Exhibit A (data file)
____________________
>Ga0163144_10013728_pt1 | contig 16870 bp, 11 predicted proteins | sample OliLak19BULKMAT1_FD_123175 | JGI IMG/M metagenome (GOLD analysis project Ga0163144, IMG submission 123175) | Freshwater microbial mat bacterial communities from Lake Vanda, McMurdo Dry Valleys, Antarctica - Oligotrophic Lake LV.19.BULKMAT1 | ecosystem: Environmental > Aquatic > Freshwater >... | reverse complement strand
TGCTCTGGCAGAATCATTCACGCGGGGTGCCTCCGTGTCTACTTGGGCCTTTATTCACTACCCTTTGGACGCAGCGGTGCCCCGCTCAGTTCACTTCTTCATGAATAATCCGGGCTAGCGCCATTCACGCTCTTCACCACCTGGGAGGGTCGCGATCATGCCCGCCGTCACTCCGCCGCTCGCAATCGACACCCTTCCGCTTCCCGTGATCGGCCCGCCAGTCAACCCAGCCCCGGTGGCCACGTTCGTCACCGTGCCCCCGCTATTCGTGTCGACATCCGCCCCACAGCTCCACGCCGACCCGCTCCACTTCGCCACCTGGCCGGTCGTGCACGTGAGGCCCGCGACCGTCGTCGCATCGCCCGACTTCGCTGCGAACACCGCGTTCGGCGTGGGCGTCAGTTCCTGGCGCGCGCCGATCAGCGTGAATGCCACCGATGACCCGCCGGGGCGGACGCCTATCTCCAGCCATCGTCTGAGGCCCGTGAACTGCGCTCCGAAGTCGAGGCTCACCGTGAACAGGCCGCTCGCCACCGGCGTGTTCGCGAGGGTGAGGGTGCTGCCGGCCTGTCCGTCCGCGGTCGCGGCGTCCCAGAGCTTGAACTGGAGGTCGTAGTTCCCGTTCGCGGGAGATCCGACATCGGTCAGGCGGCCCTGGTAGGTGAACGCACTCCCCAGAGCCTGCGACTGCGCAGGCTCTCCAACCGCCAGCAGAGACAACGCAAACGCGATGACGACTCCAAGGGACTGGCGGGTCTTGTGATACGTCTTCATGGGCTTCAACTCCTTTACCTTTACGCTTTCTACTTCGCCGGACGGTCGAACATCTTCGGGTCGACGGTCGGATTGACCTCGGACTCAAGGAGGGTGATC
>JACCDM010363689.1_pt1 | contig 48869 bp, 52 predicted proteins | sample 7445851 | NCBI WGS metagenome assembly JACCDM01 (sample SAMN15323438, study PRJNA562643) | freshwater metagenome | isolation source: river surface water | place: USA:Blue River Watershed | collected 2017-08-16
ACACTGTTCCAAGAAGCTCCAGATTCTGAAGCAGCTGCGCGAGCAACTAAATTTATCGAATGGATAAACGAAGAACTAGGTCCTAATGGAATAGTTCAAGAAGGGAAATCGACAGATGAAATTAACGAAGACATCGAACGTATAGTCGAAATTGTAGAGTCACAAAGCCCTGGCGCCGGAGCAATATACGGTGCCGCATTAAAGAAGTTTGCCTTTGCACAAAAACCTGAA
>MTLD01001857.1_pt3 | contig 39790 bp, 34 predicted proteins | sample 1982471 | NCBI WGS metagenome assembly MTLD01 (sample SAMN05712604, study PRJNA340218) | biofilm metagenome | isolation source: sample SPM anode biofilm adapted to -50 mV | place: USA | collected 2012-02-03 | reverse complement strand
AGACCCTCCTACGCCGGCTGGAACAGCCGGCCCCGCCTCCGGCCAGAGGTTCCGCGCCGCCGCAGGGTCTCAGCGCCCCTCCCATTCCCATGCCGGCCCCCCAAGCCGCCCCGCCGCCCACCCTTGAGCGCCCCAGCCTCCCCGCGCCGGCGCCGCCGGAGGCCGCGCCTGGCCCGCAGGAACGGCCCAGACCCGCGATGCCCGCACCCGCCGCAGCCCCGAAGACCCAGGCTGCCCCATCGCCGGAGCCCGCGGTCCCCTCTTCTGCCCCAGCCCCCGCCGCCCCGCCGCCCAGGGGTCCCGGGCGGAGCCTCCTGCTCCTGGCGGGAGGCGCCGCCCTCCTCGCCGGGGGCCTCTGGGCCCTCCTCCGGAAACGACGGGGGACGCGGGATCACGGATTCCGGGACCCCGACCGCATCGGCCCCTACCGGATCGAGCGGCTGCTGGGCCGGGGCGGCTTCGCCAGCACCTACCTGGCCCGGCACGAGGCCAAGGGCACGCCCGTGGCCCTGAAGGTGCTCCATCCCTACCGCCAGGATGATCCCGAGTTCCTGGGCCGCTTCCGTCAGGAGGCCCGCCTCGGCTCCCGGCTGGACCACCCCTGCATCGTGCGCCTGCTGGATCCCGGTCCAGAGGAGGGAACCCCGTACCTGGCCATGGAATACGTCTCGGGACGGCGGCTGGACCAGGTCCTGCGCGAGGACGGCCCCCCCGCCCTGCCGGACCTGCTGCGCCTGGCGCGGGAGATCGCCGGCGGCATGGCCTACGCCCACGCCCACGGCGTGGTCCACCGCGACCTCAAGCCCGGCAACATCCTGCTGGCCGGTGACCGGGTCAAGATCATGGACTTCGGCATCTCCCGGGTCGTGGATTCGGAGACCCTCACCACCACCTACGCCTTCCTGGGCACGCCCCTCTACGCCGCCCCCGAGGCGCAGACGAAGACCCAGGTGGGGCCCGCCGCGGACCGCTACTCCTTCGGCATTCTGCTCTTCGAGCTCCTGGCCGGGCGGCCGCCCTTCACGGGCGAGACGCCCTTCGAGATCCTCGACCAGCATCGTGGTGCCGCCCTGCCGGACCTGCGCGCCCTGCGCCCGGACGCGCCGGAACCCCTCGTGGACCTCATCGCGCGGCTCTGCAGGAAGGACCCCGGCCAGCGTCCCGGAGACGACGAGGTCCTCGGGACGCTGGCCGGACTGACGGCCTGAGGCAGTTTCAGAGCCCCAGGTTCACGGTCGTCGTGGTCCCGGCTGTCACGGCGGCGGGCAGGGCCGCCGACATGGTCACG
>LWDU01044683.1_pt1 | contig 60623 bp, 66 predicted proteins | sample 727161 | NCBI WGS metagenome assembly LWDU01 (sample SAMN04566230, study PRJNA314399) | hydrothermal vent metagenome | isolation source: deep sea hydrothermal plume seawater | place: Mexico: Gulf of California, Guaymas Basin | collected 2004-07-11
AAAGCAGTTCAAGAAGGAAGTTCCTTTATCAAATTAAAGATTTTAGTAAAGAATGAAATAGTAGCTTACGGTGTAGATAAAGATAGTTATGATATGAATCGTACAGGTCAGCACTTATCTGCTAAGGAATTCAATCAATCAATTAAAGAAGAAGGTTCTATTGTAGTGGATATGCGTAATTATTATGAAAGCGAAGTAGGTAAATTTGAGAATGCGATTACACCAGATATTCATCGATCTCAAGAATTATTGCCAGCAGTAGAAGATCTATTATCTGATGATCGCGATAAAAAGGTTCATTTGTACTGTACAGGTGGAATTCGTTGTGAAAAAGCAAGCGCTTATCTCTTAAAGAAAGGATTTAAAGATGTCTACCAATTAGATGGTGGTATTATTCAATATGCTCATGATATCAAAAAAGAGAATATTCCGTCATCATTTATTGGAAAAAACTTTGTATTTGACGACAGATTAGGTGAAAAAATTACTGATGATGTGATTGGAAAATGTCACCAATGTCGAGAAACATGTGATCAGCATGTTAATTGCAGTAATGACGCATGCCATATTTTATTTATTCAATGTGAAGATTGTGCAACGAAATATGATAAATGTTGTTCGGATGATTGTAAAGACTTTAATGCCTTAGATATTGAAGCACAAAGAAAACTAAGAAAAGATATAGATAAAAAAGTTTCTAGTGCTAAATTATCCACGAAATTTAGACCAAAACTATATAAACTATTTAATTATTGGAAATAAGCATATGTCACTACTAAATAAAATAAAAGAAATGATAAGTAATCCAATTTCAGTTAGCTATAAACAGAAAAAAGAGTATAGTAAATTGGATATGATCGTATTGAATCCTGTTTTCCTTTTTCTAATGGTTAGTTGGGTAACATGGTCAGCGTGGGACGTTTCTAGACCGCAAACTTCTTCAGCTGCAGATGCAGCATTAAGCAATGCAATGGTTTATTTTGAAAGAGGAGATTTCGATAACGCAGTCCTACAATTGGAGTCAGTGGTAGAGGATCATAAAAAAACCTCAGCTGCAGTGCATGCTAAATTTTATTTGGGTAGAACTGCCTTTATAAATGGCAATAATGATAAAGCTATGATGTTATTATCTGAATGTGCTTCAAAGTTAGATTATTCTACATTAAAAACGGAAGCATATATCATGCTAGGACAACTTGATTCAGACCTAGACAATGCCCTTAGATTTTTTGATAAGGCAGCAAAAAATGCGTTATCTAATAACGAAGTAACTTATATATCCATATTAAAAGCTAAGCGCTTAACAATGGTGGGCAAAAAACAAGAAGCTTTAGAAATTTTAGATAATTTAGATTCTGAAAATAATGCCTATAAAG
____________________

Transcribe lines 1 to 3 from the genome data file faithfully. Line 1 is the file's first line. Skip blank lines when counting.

>Ga0163144_10013728_pt1 | contig 16870 bp, 11 predicted proteins | sample OliLak19BULKMAT1_FD_123175 | JGI IMG/M metagenome (GOLD analysis project Ga0163144, IMG submission 123175) | Freshwater microbial mat bacterial communities from Lake Vanda, McMurdo Dry Valleys, Antarctica - Oligotrophic Lake LV.19.BULKMAT1 | ecosystem: Environmental > Aquatic > Freshwater >... | reverse complement strand
TGCTCTGGCAGAATCATTCACGCGGGGTGCCTCCGTGTCTACTTGGGCCTTTATTCACTACCCTTTGGACGCAGCGGTGCCCCGCTCAGTTCACTTCTTCATGAATAATCCGGGCTAGCGCCATTCACGCTCTTCACCACCTGGGAGGGTCGCGATCATGCCCGCCGTCACTCCGCCGCTCGCAATCGACACCCTTCCGCTTCCCGTGATCGGCCCGCCAGTCAACCCAGCCCCGGTGGCCACGTTCGTCACCGTGCCCCCGCTATTCGTGTCGACATCCGCCCCACAGCTCCACGCCGACCCGCTCCACTTCGCCACCTGGCCGGTCGTGCACGTGAGGCCCGCGACCGTCGTCGCATCGCCCGACTTCGCTGCGAACACCGCGTTCGGCGTGGGCGTCAGTTCCTGGCGCGCGCCGATCAGCGTGAATGCCACCGATGACCCGCCGGGGCGGACGCCTATCTCCAGCCATCGTCTGAGGCCCGTGAACTGCGCTCCGAAGTCGAGGCTCACCGTGAACAGGCCGCTCGCCACCGGCGTGTTCGCGAGGGTGAGGGTGCTGCCGGCCTGTCCGTCCGCGGTCGCGGCGTCCCAGAGCTTGAACTGGAGGTCGTAGTTCCCGTTCGCGGGAGATCCGACATCGGTCAGGCGGCCCTGGTAGGTGAACGCACTCCCCAGAGCCTGCGACTGCGCAGGCTCTCCAACCGCCAGCAGAGACAACGCAAACGCGATGACGACTCCAAGGGACTGGCGGGTCTTGTGATACGTCTTCATGGGCTTCAACTCCTTTACCTTTACGCTTTCTACTTCGCCGGACGGTCGAACATCTTCGGGTCGACGGTCGGATTGACCTCGGACTCAAGGAGGGTGATC
>JACCDM010363689.1_pt1 | contig 48869 bp, 52 predicted proteins | sample 7445851 | NCBI WGS metagenome assembly JACCDM01 (sample SAMN15323438, study PRJNA562643) | freshwater metagenome | isolation source: river surface water | place: USA:Blue River Watershed | collected 2017-08-16